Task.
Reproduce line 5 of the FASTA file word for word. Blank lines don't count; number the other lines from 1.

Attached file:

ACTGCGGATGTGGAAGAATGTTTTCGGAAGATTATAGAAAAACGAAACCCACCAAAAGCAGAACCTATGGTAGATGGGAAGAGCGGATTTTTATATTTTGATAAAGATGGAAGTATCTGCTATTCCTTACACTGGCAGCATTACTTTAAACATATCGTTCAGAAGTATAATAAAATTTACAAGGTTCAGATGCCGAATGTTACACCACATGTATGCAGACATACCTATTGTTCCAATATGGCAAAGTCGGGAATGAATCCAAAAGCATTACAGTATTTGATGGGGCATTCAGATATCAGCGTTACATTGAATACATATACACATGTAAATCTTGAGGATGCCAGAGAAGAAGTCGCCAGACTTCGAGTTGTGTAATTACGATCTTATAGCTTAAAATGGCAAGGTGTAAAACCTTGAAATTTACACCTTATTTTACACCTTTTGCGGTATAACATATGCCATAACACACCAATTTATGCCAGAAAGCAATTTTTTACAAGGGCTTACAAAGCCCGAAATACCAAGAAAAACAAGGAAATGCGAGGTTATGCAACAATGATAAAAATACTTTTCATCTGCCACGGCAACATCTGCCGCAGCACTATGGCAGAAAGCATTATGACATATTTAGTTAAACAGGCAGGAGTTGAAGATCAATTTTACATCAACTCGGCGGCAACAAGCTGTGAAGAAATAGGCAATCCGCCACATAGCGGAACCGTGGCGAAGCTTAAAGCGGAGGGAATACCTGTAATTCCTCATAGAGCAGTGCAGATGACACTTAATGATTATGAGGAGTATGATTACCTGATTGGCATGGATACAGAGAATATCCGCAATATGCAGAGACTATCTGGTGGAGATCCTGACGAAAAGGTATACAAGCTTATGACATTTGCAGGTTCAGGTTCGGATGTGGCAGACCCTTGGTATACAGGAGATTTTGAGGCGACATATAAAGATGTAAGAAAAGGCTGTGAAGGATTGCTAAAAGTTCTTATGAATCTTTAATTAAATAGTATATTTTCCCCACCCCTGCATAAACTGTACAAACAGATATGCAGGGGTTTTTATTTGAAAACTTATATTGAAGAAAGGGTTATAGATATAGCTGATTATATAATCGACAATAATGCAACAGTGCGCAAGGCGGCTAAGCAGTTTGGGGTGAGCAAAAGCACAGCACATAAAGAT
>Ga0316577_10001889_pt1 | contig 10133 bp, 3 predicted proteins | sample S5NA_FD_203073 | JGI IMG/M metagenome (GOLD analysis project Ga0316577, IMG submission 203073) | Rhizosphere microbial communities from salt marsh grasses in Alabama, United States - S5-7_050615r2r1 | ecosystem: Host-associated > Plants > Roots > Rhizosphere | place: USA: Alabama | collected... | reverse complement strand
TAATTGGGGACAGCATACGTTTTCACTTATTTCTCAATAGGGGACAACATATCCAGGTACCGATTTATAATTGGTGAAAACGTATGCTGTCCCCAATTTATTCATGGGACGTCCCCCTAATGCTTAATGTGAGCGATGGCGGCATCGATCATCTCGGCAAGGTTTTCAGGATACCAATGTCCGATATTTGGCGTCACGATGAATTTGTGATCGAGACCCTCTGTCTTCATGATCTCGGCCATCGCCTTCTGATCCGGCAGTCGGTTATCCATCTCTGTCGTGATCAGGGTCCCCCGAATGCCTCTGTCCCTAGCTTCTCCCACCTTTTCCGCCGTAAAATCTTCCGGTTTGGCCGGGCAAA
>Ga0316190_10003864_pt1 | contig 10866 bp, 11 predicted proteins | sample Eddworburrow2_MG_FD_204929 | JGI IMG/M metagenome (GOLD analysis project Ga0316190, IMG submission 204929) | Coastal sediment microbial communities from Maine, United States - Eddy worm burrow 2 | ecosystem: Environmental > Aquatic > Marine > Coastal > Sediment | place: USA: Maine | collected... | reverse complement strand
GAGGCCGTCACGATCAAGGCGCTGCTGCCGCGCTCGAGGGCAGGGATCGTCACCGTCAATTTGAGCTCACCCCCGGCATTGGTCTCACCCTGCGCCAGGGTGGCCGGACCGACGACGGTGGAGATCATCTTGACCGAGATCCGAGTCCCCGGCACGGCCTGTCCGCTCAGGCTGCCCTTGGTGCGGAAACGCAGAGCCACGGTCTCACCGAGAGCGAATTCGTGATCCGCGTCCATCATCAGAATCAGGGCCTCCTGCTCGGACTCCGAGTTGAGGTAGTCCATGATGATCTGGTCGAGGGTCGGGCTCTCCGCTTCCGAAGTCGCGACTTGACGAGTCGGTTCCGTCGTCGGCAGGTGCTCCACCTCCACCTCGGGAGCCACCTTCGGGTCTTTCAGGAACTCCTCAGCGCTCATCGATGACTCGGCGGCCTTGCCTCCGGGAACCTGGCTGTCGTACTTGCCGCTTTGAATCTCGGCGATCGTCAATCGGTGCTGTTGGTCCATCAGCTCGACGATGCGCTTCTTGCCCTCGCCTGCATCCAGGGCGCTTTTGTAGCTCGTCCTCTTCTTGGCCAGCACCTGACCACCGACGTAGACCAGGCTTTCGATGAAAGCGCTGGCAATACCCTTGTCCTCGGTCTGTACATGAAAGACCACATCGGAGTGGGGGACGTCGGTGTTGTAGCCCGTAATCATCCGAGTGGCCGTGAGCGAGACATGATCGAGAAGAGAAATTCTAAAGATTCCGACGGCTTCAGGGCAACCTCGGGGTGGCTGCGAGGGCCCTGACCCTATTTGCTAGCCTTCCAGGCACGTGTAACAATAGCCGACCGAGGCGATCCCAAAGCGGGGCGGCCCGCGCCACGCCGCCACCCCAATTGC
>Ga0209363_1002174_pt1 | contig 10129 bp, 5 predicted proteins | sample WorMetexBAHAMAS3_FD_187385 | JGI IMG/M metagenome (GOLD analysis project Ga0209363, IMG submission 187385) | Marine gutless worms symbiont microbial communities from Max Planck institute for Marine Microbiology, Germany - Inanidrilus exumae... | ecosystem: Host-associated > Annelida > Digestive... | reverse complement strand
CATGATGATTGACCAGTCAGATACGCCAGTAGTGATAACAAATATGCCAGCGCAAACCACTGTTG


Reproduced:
GAGGCCGTCACGATCAAGGCGCTGCTGCCGCGCTCGAGGGCAGGGATCGTCACCGTCAATTTGAGCTCACCCCCGGCATTGGTCTCACCCTGCGCCAGGGTGGCCGGACCGACGACGGTGGAGATCATCTTGACCGAGATCCGAGTCCCCGGCACGGCCTGTCCGCTCAGGCTGCCCTTGGTGCGGAAACGCAGAGCCACGGTCTCACCGAGAGCGAATTCGTGATCCGCGTCCATCATCAGAATCAGGGCCTCCTGCTCGGACTCCGAGTTGAGGTAGTCCATGATGATCTGGTCGAGGGTCGGGCTCTCCGCTTCCGAAGTCGCGACTTGACGAGTCGGTTCCGTCGTCGGCAGGTGCTCCACCTCCACCTCGGGAGCCACCTTCGGGTCTTTCAGGAACTCCTCAGCGCTCATCGATGACTCGGCGGCCTTGCCTCCGGGAACCTGGCTGTCGTACTTGCCGCTTTGAATCTCGGCGATCGTCAATCGGTGCTGTTGGTCCATCAGCTCGACGATGCGCTTCTTGCCCTCGCCTGCATCCAGGGCGCTTTTGTAGCTCGTCCTCTTCTTGGCCAGCACCTGACCACCGACGTAGACCAGGCTTTCGATGAAAGCGCTGGCAATACCCTTGTCCTCGGTCTGTACATGAAAGACCACATCGGAGTGGGGGACGTCGGTGTTGTAGCCCGTAATCATCCGAGTGGCCGTGAGCGAGACATGATCGAGAAGAGAAATTCTAAAGATTCCGACGGCTTCAGGGCAACCTCGGGGTGGCTGCGAGGGCCCTGACCCTATTTGCTAGCCTTCCAGGCACGTGTAACAATAGCCGACCGAGGCGATCCCAAAGCGGGGCGGCCCGCGCCACGCCGCCACCCCAATTGC